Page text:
Amid China’s weaker-than-expected economic performance, the ASEAN+3 Macroeconomic Research Office cut its 2023 growth forecast for the region to 4.3 percent from July’s projection of 4.6 percent. Given that China is by far the largest economy in the grouping – which comprises the 10 states of the Association of Southeast Asian Nations as well as China, Japan and South Korea – it is natural that its downturn will affect the others’ economic growth prospects. Nor are China’s struggles the only drag on growth; others include elevated food and energy prices, El Nino weather effects and the strength of the U.S. dollar, all of which could lead to higher inflation in the region. In addition, lower foreign demand has depressed manufacturing exports, and economic uncertainties have hampered investment.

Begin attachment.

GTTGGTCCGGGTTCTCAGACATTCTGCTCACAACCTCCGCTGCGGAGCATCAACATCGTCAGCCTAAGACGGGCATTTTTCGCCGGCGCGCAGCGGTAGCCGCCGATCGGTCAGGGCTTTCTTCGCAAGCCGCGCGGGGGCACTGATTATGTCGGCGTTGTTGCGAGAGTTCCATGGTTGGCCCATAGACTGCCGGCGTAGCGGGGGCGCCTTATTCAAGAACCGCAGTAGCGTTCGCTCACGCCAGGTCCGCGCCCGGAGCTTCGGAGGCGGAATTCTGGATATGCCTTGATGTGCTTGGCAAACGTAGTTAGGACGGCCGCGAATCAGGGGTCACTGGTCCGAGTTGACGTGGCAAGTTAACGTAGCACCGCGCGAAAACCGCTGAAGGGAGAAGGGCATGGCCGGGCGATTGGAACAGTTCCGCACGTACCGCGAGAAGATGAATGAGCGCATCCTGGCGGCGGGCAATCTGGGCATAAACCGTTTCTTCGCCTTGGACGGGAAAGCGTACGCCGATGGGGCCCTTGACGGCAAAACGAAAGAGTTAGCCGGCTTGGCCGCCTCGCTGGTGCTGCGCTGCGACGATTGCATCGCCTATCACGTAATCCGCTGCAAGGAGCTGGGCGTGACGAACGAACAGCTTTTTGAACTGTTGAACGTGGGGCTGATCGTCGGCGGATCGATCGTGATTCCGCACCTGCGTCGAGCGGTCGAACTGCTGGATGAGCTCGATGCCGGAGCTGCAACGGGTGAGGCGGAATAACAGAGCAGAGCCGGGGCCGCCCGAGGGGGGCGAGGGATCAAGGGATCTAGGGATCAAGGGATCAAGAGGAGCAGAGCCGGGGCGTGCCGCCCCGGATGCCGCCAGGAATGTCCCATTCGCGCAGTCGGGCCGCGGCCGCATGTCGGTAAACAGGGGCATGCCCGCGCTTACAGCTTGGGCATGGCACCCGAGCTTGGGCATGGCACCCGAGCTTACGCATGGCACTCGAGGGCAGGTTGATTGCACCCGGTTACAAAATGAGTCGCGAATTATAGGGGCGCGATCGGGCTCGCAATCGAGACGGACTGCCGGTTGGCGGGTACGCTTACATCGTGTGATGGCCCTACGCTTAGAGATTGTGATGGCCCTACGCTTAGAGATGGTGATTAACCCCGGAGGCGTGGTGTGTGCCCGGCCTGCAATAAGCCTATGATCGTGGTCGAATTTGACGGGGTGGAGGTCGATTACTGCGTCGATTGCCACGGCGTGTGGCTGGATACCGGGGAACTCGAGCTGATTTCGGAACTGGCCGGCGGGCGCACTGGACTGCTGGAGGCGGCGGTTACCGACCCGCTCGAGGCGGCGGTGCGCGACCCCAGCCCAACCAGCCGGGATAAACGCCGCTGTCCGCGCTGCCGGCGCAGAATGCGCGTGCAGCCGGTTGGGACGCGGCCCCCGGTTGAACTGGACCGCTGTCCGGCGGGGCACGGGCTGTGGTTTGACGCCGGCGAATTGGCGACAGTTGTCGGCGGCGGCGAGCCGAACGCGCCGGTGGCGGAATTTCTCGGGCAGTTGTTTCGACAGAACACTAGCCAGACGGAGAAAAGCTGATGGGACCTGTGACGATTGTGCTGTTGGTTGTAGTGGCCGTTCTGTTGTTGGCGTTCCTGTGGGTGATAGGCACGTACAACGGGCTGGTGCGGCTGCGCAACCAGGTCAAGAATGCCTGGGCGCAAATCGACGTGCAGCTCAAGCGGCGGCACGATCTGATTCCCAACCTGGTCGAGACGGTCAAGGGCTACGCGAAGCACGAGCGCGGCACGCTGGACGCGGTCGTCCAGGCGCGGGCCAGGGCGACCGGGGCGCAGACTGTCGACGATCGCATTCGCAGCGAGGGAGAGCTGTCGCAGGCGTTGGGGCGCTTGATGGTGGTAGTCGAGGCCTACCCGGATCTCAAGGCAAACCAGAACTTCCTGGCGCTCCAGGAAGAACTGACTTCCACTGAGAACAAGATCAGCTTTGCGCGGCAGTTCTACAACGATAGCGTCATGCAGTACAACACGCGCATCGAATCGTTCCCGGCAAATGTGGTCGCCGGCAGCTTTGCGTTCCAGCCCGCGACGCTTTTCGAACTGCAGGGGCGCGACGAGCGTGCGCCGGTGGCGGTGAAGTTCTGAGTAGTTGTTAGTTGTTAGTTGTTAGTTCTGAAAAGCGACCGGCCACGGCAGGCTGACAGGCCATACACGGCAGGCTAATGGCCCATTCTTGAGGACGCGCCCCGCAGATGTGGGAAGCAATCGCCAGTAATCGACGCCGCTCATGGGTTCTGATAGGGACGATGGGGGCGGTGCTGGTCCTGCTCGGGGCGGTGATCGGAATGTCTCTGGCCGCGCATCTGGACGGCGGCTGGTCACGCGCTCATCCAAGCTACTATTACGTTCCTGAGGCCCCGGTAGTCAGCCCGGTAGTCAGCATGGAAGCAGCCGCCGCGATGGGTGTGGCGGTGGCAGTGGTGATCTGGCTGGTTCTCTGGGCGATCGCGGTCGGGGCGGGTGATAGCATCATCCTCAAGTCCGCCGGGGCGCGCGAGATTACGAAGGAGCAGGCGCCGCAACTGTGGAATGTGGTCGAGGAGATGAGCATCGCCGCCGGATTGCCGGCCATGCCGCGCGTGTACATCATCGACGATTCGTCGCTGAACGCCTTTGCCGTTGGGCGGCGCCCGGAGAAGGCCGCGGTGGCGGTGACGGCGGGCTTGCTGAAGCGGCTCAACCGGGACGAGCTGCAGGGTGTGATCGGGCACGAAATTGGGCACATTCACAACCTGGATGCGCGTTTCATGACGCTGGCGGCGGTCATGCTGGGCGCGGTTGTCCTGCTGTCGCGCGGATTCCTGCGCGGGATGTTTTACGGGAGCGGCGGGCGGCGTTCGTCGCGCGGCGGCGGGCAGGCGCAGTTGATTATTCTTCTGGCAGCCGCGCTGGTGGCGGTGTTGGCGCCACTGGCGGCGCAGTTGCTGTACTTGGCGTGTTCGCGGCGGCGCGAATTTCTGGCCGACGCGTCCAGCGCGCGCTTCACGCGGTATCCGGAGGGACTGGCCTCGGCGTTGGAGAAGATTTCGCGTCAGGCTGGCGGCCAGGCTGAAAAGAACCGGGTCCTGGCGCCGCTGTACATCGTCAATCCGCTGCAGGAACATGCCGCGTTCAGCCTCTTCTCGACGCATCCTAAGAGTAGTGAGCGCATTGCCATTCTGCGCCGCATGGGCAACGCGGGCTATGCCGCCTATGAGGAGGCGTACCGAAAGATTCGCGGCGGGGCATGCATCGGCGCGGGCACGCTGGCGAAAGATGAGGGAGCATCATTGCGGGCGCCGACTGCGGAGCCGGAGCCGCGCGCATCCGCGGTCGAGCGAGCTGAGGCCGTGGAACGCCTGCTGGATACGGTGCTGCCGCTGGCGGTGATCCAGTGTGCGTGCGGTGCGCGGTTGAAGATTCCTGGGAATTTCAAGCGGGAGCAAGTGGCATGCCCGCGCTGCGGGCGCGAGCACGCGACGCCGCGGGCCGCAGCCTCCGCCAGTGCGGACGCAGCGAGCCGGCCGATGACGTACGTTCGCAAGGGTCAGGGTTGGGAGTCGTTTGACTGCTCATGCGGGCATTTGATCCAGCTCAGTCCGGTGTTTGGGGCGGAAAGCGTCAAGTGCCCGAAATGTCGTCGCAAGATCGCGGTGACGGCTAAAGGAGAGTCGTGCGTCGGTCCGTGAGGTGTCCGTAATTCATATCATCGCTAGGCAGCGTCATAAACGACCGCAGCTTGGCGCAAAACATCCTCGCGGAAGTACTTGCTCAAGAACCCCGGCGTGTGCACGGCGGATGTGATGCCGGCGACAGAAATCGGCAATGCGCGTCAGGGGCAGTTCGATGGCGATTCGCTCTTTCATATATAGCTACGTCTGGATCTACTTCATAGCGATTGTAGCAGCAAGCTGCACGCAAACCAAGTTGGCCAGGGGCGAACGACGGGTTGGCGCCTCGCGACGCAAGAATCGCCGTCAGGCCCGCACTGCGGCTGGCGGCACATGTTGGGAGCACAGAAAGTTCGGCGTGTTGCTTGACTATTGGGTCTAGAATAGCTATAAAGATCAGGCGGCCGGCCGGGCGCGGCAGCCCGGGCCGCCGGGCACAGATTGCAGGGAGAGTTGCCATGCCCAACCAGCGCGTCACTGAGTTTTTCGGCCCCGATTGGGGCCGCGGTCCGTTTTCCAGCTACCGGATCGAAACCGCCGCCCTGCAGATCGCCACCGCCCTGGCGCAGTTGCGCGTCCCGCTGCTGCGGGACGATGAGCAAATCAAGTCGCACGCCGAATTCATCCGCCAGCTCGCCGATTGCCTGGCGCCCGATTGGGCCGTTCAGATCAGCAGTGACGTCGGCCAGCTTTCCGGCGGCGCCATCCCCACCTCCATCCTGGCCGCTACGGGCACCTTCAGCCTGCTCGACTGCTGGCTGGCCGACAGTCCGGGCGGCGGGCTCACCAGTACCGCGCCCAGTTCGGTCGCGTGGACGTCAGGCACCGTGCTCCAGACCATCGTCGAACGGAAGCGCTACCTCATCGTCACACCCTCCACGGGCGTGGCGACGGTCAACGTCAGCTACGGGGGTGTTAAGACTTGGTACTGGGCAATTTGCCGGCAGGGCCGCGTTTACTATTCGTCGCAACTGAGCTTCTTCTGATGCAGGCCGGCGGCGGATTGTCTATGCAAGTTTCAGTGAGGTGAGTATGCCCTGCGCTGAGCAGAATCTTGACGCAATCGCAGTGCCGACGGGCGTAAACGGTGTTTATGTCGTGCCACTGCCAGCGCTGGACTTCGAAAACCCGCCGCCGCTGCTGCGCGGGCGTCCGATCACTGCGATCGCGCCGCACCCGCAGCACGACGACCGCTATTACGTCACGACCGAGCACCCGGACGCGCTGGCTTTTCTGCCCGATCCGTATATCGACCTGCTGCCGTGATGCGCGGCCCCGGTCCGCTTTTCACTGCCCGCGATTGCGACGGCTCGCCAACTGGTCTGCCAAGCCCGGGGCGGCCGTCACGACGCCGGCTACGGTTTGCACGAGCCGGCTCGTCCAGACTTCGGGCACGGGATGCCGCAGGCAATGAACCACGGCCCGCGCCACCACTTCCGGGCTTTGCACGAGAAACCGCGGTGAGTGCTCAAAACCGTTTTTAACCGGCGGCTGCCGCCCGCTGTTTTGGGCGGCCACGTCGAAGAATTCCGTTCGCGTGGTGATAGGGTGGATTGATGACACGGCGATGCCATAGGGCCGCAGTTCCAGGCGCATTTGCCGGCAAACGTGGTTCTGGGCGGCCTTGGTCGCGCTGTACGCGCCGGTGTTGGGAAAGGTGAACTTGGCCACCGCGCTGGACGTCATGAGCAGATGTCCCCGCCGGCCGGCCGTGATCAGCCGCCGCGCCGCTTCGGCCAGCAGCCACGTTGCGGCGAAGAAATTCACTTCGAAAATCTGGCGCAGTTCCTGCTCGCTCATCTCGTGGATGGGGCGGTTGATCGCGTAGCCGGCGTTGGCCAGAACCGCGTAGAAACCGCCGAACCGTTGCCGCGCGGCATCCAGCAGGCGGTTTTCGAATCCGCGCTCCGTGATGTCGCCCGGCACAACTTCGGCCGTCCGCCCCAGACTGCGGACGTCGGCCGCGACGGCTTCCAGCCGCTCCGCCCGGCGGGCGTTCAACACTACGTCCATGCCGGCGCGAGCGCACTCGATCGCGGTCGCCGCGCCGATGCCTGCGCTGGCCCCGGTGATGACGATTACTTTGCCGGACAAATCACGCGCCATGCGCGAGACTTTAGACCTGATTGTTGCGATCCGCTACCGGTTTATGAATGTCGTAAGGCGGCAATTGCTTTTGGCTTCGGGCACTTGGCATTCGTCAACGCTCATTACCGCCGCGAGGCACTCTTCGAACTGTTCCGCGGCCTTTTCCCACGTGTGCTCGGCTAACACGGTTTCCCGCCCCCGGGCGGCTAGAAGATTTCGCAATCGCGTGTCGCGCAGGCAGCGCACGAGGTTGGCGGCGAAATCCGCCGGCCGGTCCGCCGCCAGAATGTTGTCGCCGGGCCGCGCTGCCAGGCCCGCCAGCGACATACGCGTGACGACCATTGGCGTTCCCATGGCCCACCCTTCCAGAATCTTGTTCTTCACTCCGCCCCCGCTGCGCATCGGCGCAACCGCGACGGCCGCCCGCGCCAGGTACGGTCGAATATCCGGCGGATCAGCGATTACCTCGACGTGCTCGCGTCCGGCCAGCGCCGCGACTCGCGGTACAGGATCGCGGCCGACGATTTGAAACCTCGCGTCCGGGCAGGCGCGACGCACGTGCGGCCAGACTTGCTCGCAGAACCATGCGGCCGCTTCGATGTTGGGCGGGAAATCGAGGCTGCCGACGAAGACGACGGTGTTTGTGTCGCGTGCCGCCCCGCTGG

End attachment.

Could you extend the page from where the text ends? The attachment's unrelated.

Still, the long-term outlook for the grouping is far from bleak. In China, manufacturing investment is holding up and consumer spending is starting to rise – two factors that will support regional growth. The region’s non-tech exports increased 50 percent in the first half of 2023, demonstrating a pick-up in U.S. demand for durable goods. Domestic demand has remained strong all over ASEAN+3 and is expected to drive a rebound next year. Finally, tourism has surged to around 70 percent of pre-pandemic levels. Weaker global growth will slow ASEAN+3’s expansion in the near future, but the outlook for next year is generally positive, which is reflected in AMRO’s projected growth of 4.5 percent.